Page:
The wall adapter supplied is 100-240vac 50/60Hz switching, 12vdc out. It's exactly 12vdc out, well regulated. The unit runs from the wall adapter when it is plugged and an internal 3.6v NiMH pack otherwise. The NiMH pack is charged to the raw edge of failure (4.3vdc+) I almost took it back for that reason. 4.05vdc is the proper long term limit for that kind of pack/chemistry. Yeah you get 10% less capacity that way but you don't cook the pack.

The unit will not run from my Wagan sine inverter. When I tried it the phone would only dial some numbers, like 9. 5 worked sometimes, 4 not at all. There was a dial tone. The wall adapter probably switched faster then the Wagan could keep up with.

I have 3 Harbor Freight pdus. A direct wire to the 6v and 9v outlets worked. I didn't want to try it on 12v for fear that would rise above 12v during the day. The 6v tap I use for a 12v fan so it runs slower and uses less power and doesn't drain my batteries at night. It charges and works correctly on 9v so that's where I'm leaving it.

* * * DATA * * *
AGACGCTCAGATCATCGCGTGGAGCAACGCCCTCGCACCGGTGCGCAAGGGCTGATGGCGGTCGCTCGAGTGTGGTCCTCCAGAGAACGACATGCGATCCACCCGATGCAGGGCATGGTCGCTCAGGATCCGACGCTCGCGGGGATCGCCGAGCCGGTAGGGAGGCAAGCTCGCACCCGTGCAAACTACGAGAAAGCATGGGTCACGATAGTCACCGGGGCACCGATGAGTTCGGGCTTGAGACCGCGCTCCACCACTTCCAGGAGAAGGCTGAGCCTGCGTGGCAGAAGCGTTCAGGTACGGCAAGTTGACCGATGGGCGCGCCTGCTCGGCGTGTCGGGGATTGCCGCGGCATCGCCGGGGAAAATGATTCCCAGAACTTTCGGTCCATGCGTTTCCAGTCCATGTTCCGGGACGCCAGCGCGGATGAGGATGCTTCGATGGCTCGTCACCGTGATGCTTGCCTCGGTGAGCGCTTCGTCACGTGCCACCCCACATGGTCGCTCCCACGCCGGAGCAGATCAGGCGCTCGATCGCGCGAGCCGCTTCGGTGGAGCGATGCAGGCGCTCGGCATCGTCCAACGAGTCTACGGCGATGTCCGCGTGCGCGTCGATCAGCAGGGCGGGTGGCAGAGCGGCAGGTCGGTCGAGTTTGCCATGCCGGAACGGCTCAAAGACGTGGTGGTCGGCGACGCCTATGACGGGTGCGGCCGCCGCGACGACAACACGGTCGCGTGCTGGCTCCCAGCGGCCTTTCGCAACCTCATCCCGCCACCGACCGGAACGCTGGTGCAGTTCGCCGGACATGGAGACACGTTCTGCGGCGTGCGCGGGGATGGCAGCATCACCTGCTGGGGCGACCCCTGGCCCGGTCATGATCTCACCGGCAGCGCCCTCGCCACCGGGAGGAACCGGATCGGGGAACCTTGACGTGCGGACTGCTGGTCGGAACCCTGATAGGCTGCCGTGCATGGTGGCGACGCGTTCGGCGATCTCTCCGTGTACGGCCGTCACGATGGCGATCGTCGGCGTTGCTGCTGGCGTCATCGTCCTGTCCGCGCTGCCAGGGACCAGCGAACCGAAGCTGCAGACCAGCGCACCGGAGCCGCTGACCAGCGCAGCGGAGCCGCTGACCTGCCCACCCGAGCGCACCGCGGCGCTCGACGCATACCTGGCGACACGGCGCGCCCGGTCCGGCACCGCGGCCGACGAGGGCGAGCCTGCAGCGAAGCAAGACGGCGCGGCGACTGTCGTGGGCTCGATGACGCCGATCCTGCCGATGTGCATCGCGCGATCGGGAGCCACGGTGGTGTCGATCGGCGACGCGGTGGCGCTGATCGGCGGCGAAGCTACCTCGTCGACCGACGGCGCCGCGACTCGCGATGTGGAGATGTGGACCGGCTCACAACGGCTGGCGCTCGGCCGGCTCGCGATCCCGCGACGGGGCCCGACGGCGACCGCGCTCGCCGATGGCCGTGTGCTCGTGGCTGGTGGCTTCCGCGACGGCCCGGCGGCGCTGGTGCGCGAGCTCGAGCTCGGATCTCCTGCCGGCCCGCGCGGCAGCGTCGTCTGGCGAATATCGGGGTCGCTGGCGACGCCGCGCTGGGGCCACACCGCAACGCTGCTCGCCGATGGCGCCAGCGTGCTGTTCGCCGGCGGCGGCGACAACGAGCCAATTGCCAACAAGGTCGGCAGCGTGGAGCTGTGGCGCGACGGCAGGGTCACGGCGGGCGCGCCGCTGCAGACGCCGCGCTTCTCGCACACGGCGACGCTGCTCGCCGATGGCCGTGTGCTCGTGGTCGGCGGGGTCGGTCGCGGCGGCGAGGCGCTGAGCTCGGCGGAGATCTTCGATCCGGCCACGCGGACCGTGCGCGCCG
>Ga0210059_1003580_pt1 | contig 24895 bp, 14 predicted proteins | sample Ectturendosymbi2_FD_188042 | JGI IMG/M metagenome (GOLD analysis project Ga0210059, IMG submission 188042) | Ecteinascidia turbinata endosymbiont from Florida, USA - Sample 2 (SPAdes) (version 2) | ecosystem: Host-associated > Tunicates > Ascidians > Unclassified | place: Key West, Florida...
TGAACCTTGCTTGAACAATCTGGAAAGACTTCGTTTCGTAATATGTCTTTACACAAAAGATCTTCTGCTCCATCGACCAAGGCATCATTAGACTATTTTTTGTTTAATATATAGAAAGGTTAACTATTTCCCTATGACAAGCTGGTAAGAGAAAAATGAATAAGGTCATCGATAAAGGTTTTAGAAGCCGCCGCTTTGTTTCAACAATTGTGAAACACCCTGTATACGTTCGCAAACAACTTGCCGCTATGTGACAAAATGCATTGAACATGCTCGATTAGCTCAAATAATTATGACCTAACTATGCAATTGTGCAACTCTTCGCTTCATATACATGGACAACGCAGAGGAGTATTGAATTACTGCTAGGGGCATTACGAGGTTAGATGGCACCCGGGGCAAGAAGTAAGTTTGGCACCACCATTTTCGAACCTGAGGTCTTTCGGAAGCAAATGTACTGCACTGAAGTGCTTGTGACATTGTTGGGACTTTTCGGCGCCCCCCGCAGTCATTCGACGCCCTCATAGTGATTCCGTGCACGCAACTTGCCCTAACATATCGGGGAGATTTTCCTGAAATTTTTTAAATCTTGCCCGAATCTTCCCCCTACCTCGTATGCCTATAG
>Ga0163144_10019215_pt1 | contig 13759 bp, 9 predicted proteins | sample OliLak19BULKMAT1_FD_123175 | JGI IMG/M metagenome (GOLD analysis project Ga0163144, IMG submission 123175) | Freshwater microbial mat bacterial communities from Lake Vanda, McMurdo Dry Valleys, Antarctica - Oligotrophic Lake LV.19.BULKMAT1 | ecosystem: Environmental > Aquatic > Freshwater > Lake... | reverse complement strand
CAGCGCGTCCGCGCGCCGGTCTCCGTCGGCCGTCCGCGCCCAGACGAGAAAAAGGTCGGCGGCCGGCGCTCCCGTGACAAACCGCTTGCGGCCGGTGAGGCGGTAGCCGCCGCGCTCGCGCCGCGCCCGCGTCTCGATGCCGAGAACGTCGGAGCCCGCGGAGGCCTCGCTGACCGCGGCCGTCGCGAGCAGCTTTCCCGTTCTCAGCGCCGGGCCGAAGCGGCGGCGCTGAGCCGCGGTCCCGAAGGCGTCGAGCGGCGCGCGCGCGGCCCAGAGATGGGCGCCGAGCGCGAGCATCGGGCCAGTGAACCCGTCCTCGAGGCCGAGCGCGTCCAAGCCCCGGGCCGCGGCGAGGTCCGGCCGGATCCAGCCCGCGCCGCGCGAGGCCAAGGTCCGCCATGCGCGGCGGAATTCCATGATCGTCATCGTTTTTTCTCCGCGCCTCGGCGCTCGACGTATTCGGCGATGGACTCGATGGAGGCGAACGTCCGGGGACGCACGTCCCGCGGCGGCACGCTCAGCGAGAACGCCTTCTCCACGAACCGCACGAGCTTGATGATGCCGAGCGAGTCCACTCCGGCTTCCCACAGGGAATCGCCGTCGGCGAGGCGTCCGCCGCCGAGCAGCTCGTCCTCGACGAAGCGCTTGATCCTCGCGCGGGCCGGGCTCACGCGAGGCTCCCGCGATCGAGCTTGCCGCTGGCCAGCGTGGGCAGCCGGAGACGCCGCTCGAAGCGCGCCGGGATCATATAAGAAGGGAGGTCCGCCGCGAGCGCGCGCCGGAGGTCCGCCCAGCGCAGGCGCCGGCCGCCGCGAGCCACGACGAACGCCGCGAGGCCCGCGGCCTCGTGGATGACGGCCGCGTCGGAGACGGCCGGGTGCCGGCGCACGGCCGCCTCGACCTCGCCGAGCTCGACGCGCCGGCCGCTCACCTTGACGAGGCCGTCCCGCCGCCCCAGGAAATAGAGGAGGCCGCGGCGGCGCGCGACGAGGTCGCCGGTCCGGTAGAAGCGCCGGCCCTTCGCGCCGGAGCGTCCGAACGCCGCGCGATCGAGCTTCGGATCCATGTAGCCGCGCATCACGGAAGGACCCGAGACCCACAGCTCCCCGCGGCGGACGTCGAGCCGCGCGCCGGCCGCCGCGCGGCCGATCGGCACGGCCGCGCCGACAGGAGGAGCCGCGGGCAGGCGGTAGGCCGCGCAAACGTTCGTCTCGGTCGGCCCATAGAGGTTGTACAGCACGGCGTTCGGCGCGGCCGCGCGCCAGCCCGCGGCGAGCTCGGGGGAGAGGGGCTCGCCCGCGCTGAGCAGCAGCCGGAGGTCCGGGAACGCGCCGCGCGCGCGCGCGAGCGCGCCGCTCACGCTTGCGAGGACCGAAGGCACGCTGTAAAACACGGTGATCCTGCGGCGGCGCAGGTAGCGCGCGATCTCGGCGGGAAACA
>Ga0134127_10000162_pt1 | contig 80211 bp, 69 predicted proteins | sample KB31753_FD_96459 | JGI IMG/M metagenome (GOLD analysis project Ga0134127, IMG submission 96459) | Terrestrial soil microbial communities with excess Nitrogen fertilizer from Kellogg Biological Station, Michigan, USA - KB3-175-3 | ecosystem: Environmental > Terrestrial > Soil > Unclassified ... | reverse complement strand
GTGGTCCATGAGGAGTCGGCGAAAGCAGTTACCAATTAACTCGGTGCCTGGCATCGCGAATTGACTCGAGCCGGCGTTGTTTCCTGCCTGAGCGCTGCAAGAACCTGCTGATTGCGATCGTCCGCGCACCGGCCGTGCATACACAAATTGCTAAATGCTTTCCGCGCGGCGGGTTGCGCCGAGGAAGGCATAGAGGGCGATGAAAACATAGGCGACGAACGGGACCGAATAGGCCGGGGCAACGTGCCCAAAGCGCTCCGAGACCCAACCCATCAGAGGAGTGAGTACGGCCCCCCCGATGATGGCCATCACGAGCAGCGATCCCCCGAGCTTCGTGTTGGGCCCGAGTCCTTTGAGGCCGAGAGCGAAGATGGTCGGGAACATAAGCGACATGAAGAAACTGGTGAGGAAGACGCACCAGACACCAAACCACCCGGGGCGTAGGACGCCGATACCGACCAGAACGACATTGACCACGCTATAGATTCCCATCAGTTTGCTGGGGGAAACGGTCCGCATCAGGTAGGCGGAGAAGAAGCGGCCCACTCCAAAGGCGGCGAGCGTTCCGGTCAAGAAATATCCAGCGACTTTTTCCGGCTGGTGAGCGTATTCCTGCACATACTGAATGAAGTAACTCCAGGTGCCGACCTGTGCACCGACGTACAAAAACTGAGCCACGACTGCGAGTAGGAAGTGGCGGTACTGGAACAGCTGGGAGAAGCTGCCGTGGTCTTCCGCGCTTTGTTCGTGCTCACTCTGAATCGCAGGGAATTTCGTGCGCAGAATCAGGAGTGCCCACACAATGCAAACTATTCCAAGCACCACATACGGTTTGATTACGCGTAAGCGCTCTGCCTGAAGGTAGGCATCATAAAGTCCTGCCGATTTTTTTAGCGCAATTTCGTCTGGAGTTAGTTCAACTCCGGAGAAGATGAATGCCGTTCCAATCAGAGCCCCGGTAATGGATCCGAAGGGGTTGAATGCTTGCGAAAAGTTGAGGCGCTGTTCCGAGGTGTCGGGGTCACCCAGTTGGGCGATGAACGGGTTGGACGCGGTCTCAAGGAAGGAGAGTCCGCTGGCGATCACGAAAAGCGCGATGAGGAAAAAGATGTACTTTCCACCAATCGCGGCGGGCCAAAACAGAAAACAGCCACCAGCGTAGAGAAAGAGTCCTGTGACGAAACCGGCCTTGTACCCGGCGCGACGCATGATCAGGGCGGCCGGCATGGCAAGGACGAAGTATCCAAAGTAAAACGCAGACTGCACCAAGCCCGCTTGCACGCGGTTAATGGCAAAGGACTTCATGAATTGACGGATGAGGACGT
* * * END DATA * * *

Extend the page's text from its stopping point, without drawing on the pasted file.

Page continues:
I dropped my ATT dsl and use a Virgin Mobile 3G/4G Hotspot. I switched from ATT because they raised my phone+internet from $56 to $72 a month in the last 3 years and have given me nothing for it. The quality of ATT's network continues to decline as well. I used to get the 1.5 Mb/s rated throughput, now it's that fast for a few seconds and then it chokes and dies. The network in south Florida is dying from the traffic. The VM Hotspot sends my connection to Havana, Florida usually. It had me in Salinas, Kansas on day and Hotmail locked my web account because I appeared to be too far from home. Facebook locked me out one night after ATT routed my phone and internet to Atlanta and then Charlotte to route around a failed local circuit. If there is no local good connection because of traffic, I may as well not be paying premium prices.